In April 2013, the City of Amsterdam launched the AMS design contest to attract international submissions for a world-class institute in the field of applied technology. The purpose of this design contest was to solicit plans and designs from experienced participants interested in realising a new technical institute (with the ‘AMS Institute’ as working title). The key target groups were knowledge institutions and companies conducting R&D in technology.
“We are continually looking for opportunities to attract and retain talent, knowledge and businesses for the city of Amsterdam and to ensure connections to other cities,” states Alderperson Carolien Gehrels (Economic Affairs). “This allows for economic growth and creates valuable jobs. In this respect, the technical institute can play an important role.” The city government will decide on an investment of between 20 to 50 million euros for the new institute.
Amsterdam Institute of Advanced Metropolitan Solutions
To launch a new technical institute, a consortium of academic and industry leaders will join forces to build a new, world-leading public-private institute that will engineer talent and create new metropolitan solutions. In this proposal, TU Delft, Wageningen UR and MIT form the academic core of the institute. They will also partner with industry leaders in the field, for example, Accenture, Alliander, Cisco, IBM, KPN, Shell and Waternet, plus research groups such as Amsterdam Smart City, ESA and TNO. The City of Boston has already expressed a commitment to engaging in collaborative work with Amsterdam in the area of the ‘Living Lab’.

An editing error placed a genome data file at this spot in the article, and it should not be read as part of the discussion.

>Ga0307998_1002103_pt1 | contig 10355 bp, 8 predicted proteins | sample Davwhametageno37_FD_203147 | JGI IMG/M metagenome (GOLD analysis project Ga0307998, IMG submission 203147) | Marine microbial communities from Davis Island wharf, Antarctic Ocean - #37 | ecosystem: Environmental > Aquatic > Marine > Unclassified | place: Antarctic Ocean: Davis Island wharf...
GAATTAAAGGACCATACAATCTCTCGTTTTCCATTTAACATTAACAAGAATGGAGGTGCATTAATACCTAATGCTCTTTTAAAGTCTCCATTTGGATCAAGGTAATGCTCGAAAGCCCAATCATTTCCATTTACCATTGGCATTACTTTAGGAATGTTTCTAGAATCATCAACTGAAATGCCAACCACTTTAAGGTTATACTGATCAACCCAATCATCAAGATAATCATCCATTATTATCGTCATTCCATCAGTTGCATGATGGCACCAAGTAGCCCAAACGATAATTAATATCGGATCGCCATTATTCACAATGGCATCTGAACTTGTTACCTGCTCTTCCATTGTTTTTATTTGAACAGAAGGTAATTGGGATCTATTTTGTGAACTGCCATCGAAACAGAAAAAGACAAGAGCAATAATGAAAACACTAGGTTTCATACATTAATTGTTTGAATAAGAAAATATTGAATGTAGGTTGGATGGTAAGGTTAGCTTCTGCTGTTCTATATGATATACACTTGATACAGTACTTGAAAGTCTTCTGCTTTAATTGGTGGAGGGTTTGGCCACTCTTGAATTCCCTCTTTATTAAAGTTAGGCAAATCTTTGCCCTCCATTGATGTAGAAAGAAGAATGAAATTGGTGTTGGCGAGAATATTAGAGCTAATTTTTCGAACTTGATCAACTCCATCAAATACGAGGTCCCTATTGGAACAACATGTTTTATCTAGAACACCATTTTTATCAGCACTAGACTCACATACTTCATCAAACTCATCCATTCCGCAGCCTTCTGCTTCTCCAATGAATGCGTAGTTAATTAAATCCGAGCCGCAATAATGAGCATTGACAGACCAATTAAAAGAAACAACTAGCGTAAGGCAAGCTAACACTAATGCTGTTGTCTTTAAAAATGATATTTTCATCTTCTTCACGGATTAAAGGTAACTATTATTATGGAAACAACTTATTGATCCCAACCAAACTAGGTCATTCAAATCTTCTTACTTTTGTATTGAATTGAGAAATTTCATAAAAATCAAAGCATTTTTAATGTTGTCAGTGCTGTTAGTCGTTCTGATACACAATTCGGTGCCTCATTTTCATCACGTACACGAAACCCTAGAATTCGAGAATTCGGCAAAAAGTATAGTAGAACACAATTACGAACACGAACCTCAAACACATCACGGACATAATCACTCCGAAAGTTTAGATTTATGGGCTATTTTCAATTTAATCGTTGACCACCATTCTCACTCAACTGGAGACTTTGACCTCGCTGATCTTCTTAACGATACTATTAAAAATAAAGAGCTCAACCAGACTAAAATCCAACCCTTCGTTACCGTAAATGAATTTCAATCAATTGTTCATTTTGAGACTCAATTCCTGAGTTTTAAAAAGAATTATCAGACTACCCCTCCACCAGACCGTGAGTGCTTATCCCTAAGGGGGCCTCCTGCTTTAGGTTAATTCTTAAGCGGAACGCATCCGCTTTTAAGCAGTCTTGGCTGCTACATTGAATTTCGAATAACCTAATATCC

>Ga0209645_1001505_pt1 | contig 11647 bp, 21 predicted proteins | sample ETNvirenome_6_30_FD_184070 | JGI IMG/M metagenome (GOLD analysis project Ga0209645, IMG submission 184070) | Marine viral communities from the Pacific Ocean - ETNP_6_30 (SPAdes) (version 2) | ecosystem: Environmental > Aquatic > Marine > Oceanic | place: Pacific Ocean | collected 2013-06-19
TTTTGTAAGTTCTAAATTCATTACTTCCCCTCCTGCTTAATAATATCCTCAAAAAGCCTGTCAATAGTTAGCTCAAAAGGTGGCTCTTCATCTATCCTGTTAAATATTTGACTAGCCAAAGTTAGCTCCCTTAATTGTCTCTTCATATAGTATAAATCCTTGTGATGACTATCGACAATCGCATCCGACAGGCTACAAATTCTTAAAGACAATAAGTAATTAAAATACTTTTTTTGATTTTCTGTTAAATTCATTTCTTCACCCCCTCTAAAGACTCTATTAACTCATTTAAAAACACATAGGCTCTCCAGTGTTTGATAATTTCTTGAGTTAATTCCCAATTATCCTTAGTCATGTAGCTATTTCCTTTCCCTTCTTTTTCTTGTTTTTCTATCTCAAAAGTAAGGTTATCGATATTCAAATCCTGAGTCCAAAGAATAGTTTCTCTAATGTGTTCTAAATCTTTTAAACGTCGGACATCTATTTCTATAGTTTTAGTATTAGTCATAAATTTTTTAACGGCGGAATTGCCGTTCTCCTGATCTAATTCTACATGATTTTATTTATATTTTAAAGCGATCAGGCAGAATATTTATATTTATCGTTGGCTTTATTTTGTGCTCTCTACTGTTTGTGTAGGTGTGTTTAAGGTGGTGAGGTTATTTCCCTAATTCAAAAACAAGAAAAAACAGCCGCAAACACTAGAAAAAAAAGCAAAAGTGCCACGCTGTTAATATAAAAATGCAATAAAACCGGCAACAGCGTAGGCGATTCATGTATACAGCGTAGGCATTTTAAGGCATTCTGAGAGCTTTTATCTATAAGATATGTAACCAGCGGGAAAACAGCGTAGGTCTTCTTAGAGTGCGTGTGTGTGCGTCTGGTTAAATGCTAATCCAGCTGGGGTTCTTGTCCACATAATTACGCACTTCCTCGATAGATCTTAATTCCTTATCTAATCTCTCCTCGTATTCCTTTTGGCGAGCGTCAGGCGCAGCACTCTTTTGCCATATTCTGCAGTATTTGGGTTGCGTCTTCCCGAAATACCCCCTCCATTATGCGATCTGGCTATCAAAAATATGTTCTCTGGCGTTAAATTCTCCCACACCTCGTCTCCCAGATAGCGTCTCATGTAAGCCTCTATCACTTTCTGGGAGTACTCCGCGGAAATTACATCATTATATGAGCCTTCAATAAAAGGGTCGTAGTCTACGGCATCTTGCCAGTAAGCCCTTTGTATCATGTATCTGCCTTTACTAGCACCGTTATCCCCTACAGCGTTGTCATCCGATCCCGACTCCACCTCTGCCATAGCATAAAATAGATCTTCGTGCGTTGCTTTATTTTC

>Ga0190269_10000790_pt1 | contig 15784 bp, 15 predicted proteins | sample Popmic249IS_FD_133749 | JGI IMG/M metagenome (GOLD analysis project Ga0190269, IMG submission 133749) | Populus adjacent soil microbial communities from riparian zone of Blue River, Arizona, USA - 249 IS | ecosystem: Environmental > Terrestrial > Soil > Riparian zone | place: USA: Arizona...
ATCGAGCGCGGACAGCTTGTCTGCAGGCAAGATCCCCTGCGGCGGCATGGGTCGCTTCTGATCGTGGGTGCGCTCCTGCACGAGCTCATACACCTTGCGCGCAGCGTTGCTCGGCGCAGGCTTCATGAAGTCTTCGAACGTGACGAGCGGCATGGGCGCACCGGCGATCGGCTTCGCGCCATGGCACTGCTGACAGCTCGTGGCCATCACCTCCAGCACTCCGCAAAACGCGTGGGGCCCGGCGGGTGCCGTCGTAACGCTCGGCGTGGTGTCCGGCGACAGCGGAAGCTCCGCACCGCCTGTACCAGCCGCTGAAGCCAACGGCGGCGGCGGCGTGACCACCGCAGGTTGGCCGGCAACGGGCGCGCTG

Chairperson Dijkgraaf: “The entire jury is very enthusiastic about the innovative submissions received for the AMS design contest. We would like to compliment the City of Amsterdam for taking such a ‘bold step’ by launching this process and we expect that it will have a significant impact upon the future of the city. To ensure this, the jury would encourage the City of Amsterdam to fully support the winning initiative. The jury also believes that the approach taken by the City of Amsterdam by initiating this contest could also be successfully leveraged in other industries or clusters.”
The other submitted proposals included: The Amsterdam Institute of Health and Technology, Amsterdam City Technology and The Center for Urban Tech Acceleration. The consortium NexusLabs opted not to submit a proposal for the second round of the contest. It has instead decided that it requires more time to realise its plans, and hopes to continue discussions with Amsterdam in another context.
The City of Amsterdam will now begin negotiations with the top ranked consortium to explore the realisation of its proposal. A signed ‘final contract’ is subject to approval by the City Council.
Due to the overall quality of the submissions, it is possible that the City of Amsterdam will support the realisation of more than one proposal. As such, negotiations with all participating consortia will take place, in order of their ranking by the jury.
Members of the jury include: chairperson Robbert Dijkgraaf (a professor at Princeton University), Claire Boonstra (founder of Layar), Tanja Cuppen (Executive Vice President at Rabobank International), Wiebe Draijer (president of the Social and Economic Council of the Netherlands) and Wim Kuijken (Government Commissioner for the Delta Programme).